The Winnipeg Jets started their offence just 49 seconds into the game on Monday night, and smothered the Ottawa Senators offence the rest of the night en route to a 2-0 win in Ottawa. It was the first time this season the Senators failed to score at least one goal.
Jim Slater provided that game-winning goal just 49 seconds into the game, after Jason Spezza gave the puck away in the offensive zone and the Jets converted on a 3-on-1 rush. The first period gained some drama when Erik Karlsson knocked down Evander Kane, after which Kane cross-checked Karlsson to the head--which wasn't penalized. On the next shift Daniel Alfredsson took a run at Johnny Oduya, and shortly after that Chris Neil dropped the gloves with Kane and Matt Carkner dropped them with Mark Stuart. Ottawa came out of the scuffle with the extra penalty, but nothing became of it.
In the second, there were large portions of painfully boring hockey, but at the 6:48 mark Tobias Enstrom beat Craig Anderson with a slapshot from the top of the circle, which was all the offence in the game. Ottawa brought the play to Winnipeg in the third, but Chris Mason shut the door and boarded it up for his second shutout of the season.
It was the Senators' first regulation loss since Dec. 27, 2011.
Sens Killer: Structure
The Jets success tonight didn't come from many individual efforts, but instead from the communal commitment to implementing Claude Noel's rigid, structured system. They shut the Senators down at every turn, and always seemed to get their sticks and bodies in the way of shots and passes to prevent Ottawa from building any momentum or generating any scoring chances.
Sens Killer: Giveaways
The Jets' high-pressure tactics forced 15 giveaways from the Senators, including two from each of Filip Kuba, Jason Spezza, and Erik Karlsson, and one from nearly everyone else in the lineup. (Just six Sens skaters weren't tagged with a giveaway in the game.) Giveaways are a complete 180-degree change: Instead of the opportunity to create a scoring chance of your own, you offer the opposition the opportunity to generate one. Not cool. The Jets committed just four giveaways.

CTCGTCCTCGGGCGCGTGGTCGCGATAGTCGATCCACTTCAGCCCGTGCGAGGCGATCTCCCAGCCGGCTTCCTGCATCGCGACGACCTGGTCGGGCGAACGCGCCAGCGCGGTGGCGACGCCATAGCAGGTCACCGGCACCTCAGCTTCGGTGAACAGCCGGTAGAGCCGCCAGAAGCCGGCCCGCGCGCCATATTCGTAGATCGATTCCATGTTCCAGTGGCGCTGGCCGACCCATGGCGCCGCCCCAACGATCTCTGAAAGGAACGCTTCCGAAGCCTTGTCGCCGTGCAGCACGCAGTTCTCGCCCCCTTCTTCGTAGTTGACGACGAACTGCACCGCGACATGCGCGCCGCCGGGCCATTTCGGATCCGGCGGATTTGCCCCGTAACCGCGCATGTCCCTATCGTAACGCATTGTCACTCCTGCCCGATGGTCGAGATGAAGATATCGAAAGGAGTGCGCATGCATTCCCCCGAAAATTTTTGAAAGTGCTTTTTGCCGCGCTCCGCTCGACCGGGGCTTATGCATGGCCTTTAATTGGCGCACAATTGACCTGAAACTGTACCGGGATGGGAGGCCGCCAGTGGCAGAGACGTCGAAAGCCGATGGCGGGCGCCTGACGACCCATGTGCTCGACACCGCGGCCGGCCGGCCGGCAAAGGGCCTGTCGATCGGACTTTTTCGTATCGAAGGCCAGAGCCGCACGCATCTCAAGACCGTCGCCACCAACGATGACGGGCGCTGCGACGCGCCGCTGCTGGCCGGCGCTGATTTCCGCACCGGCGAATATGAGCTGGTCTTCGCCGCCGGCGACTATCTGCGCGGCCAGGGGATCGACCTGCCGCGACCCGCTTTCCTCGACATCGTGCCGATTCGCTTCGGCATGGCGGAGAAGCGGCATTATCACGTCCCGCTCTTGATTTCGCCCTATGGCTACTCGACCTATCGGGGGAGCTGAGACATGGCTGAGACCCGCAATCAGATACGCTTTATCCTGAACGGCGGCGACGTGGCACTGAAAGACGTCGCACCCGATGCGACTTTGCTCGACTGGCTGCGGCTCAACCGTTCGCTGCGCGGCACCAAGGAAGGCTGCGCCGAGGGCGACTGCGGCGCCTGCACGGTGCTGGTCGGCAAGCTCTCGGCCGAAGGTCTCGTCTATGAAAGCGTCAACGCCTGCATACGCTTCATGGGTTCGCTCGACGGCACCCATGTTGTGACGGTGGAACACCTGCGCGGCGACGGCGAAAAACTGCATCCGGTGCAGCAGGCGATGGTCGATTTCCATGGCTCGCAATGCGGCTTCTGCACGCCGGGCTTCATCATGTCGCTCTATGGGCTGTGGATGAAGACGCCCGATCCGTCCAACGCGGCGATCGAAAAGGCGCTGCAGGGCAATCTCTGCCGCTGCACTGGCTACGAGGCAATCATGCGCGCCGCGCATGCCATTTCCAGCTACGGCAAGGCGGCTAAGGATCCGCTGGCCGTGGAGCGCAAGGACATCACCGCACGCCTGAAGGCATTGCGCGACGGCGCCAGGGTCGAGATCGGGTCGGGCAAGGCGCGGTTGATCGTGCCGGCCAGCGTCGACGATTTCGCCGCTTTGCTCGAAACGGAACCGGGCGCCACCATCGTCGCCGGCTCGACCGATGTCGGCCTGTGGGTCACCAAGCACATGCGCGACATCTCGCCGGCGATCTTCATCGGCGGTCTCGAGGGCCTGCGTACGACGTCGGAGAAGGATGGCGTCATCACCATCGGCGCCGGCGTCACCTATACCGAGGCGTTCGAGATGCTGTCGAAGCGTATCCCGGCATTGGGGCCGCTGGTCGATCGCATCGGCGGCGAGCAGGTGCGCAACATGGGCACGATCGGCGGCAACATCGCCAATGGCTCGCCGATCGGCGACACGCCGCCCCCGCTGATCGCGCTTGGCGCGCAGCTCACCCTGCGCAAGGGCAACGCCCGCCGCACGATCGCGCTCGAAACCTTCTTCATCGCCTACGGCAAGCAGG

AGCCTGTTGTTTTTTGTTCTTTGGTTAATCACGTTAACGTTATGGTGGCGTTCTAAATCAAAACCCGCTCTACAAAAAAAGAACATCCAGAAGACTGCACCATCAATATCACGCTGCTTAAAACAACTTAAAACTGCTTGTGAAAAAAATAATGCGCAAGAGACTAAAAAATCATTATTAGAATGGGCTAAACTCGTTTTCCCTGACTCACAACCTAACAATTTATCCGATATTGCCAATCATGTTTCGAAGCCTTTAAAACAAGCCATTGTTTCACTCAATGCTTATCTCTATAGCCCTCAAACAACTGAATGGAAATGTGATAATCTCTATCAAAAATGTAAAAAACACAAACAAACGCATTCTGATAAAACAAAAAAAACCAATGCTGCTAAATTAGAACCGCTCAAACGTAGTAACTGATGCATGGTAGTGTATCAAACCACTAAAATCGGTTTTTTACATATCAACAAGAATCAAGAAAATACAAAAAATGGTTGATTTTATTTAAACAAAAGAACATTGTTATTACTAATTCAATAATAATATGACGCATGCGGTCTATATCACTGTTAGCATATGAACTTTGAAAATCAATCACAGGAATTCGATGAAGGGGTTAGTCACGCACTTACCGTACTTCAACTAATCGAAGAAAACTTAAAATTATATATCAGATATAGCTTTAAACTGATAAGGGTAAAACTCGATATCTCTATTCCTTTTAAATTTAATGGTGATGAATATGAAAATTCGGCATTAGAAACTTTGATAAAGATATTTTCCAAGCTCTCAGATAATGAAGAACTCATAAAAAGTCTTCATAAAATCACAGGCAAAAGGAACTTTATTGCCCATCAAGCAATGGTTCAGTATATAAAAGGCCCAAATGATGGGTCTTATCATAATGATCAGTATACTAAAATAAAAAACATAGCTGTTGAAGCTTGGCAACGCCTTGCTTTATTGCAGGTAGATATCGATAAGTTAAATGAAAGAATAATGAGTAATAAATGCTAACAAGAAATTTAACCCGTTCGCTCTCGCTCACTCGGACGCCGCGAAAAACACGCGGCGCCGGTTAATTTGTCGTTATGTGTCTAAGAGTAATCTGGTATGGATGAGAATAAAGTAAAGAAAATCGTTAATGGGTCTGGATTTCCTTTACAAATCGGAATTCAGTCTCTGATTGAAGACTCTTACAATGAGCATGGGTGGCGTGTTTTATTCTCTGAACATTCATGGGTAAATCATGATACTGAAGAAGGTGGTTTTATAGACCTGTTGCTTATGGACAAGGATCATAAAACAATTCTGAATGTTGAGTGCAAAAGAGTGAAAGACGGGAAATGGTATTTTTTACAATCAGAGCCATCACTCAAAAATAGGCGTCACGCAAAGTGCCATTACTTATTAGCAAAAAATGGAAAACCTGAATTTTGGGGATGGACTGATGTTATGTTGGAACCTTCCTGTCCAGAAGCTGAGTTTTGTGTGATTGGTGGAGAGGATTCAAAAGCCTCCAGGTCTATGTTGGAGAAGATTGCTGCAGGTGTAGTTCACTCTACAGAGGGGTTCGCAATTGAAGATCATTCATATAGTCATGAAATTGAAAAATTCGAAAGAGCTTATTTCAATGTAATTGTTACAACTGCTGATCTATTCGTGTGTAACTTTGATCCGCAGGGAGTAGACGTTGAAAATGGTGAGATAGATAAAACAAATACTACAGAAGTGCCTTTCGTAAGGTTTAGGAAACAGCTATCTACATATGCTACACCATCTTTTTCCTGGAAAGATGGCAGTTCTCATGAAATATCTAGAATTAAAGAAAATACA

Sens Hero: Craig Anderson
Despite taking the loss, Anderson had a hell of a game, and kept Ottawa within striking distance as ably as he could. He stopped 33 of 35 shots faced, making some truly remarkable saves, but simply didn't have the goal support from his teammates to get the win.
On Target: Erik Karlsson
An obvious target for the Jets on Monday night was the Sens' dynamic defencemen, and Karlsson took at least five big hits in the game. Evander Kane hit him with a couple of cross-checks, but Andrew Ladd, Jim Slater, and Tanner Glass all took shots at him, too (their hits were clean, though). The contact didn't take Karlsson right out of the game, but he wasn't as effective as usual.
Sens Hurt-er: Chris Mason
Mason wasn't tested enough to be called a Sens Killer, but he was there when he needed to be--especially in the third period, when Ottawa had 14 of their 25 shots in the game. The Senators are an emotional team, and if Mason had faltered and offered them a glimpse of success, they could very well have come back. Instead, he smothered any opportunities that got through the smothering system of the skaters in front of him.
Making a Statement: Chris Neil
Shortly after Kane took his (first) cheapshot at Karlsson, Neil laid a clean hit on Kane and then attempted to fight him. Kane wasn't interested in the fight (and Neil got an extra two minutes), but Neil still demonstrated to opponents that liberties taken with the Senators' stars will not be tolerated.